Amid downward economic pressure, China's central environmental inspection has shown no leniency toward environmental violations in property development, an industry that for years has been a major economic driver for the country.
Despite the huge investment involved, many illegal buildings have been demolished and efforts have been made to remediate damaged ecosystems.
Recently, Ocean Flower Island, an artificial islet in Hainan province built for tourism and property development, once again became an online sensation. In 2015, after property giant Evergrande Group launched the project, some media described it as being of "aircraft carrier scale", and homebuyers flocked in shortly after it opened.
In sharp contrast, it became a hot topic this time because 39 buildings on the island were ordered to be demolished. Instead of homebuyers, the program has recently attracted reporters and curious members of the public. Hoping to catch a glimpse of the buildings, they found access to them blocked.
In an administrative penalty notification issued on Dec 30, Danzhou city authorities demanded that the 39 buildings be removed in 10 days. Violations had led to the revocation of their planning permits, it said, without giving details. Evergrande applied for an administrative review of the decision on Jan 4.
The move by the city authorities was apparently taken in response to central environment inspectors' criticism of the artificial island project.
In May 2020, in a highly critical report based on a monthlong visit to Hainan about eight months earlier, inspectors said "violations at Ocean Flower Island have yet to be adequately rectified", even though they had been exposed in a previous round of inspection in 2017.
After the 2017 inspection, Evergrande illegally completed the construction of four culvert bridges, which helped reclaim 369 hectares of sea area, the report said.
Staffed by officials from the Ministry of Ecology and Environment and led by ministerial-level officials, central environmental inspection teams report to a central group headed by Vice-Premier Han Zheng.
In an online letter to house owners issued on Jan 3, Evergrande said the administrative penalty didn't affect buildings on other plots on the artificial islet. After more than six years of construction at a cost of roughly 81 billion yuan ($12.8 billion), the island had made "happy homes" for over 60,000 house owners, the company said.
Evergrande owes various creditors about 2 trillion yuan, and early last month told the Hong Kong Stock Exchange it might be unable to continue to meet its financial obligations. The debt crisis has triggered concerns that it may lead to a potentially wider crisis in the sector.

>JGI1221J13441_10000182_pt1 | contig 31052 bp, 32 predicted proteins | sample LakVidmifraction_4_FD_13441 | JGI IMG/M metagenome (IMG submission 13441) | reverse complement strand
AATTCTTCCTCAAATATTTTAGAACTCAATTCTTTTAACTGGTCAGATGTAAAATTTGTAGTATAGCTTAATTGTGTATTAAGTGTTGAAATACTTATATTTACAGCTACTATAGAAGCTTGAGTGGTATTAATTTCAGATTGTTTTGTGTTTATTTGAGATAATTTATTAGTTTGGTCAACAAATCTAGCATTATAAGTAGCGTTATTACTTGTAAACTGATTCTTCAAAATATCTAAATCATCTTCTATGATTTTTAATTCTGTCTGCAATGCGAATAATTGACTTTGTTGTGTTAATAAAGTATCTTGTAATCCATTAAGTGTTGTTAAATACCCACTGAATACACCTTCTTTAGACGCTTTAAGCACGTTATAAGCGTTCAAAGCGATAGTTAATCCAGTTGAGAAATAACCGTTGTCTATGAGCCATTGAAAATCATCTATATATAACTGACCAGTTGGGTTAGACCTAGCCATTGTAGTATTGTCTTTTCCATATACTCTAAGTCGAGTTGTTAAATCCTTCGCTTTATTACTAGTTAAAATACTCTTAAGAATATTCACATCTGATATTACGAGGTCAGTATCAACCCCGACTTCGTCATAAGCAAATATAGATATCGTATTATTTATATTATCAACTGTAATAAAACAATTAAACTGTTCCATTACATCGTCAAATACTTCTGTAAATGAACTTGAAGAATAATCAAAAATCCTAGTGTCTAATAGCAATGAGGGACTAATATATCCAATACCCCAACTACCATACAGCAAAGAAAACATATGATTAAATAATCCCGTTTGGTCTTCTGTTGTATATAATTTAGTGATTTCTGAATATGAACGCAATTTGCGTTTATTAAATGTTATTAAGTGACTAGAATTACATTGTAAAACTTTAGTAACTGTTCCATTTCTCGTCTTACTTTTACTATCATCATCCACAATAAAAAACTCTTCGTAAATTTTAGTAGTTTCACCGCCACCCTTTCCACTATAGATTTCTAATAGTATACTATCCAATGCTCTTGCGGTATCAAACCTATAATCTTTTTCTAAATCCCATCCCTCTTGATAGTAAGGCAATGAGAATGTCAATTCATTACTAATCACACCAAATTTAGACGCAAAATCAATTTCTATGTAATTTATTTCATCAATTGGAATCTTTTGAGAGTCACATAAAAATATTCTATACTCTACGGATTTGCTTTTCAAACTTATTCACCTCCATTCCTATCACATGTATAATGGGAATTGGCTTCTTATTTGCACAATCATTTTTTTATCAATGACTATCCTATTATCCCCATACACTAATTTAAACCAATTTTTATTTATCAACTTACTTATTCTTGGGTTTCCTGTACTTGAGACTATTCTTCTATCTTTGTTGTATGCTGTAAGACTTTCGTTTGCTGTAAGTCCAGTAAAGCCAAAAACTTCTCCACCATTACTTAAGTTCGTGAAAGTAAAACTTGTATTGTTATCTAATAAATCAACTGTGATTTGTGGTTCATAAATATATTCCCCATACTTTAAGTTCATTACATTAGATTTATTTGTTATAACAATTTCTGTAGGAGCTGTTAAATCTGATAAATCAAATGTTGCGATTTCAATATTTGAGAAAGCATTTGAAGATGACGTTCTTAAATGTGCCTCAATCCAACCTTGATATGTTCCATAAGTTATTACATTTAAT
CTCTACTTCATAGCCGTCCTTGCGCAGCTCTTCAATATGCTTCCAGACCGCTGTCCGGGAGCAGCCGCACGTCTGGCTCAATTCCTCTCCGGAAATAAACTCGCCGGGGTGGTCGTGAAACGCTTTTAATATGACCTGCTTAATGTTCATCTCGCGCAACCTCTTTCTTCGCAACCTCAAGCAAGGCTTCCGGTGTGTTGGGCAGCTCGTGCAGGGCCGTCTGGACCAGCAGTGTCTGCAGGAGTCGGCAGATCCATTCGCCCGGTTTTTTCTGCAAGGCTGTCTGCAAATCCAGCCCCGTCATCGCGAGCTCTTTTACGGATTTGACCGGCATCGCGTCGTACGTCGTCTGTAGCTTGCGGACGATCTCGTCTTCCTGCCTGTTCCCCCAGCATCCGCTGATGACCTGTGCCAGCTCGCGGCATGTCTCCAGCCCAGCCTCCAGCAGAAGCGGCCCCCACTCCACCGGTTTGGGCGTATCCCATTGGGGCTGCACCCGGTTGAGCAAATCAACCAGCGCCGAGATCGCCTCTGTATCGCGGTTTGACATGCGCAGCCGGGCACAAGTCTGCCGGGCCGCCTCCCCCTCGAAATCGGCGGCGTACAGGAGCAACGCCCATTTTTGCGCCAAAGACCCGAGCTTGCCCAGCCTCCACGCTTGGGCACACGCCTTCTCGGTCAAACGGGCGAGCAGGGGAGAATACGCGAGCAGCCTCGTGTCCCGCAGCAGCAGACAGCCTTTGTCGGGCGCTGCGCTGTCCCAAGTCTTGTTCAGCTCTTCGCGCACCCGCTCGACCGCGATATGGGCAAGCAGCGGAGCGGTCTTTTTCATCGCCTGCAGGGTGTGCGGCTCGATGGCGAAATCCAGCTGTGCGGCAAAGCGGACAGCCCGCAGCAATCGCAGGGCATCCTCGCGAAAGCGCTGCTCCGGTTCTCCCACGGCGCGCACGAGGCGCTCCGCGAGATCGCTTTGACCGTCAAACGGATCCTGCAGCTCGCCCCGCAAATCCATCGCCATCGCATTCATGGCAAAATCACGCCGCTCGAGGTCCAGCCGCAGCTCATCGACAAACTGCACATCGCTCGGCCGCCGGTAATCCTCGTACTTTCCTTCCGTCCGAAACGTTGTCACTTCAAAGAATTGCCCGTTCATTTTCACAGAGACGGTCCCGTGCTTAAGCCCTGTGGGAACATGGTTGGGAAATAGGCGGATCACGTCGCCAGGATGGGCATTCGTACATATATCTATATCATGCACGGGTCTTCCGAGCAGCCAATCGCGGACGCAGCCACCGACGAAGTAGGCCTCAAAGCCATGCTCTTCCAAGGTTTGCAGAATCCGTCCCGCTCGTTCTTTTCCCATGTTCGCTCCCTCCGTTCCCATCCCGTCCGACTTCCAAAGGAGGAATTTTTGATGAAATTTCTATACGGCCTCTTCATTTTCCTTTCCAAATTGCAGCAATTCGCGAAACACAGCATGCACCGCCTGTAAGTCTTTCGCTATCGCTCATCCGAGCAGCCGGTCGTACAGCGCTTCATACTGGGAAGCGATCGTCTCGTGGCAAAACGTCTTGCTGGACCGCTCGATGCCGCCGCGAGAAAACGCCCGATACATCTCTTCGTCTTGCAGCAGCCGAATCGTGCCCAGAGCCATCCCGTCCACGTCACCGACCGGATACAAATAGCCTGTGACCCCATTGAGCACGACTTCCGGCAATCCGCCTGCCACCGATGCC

The fate of the 39 buildings remains unknown. The administrative review process is not finished, according to a report on Monday by Red Star News.
Based on similar recent cases, however, the outlook for Evergrande is not optimistic.
In Jinan, Shandong's provincial capital, the city government established a special team on Jan 14 to investigate property development violations unearthed by the central environmental inspection. Headed by Jinan Party chief Sun Licheng, the team consists of six groups, including one for investigation and rectification and one for environmental restoration.
The violations in southern Jinan's mountainous area were first criticized by inspectors in 2017 and again last year. In December, inspectors pointed out that Jinan authorities had paved the way for the introduction of a large batch of projects in 2019 by relaxing control measures meant to conserve the city's many springs.
According to local authorities, at least 10 unfinished illegal villas have been demolished, but a recent report by Economic Information Daily, a newspaper based in Beijing, said the number of villas built illegally in the protected area is in the thousands.
In another prominent case exposed last year in Kunming, capital of Yunnan province, all the illegal buildings have been demolished.
When central environmental inspectors visited Dianchi Lake, one of Kunming's best known scenic spots, in April, they found illegal construction had turned a lush green hillside on its south bank into a "concrete mountain".
By early November, 214 buildings, as well as some other facilities such as sealed roads, had been demolished. About 940,000 square meters of land has been afforested with 350,000 plants, according to local authorities.
China's housing authority has stressed on multiple occasions that the country will not turn to property development to boost the economy despite downward pressure on the economy.
In an interview with Xinhua News Agency in late December, Wang Menghui, minister of housing and urban-rural development, said, "China will not use the property sector as a tool to stimulate short-term economic growth."
To urge more measures from local authorities to stabilize house prices, Ni Hong, a vice-minister of housing and urban-rural development, summoned leading officials from five cities, including Guangzhou, capital of Guangdong province, and Hefei, capital of Anhui province, in April.
He demanded they "uncompromisingly" curb housing speculation, stressing that "housing is for living in, not for speculation".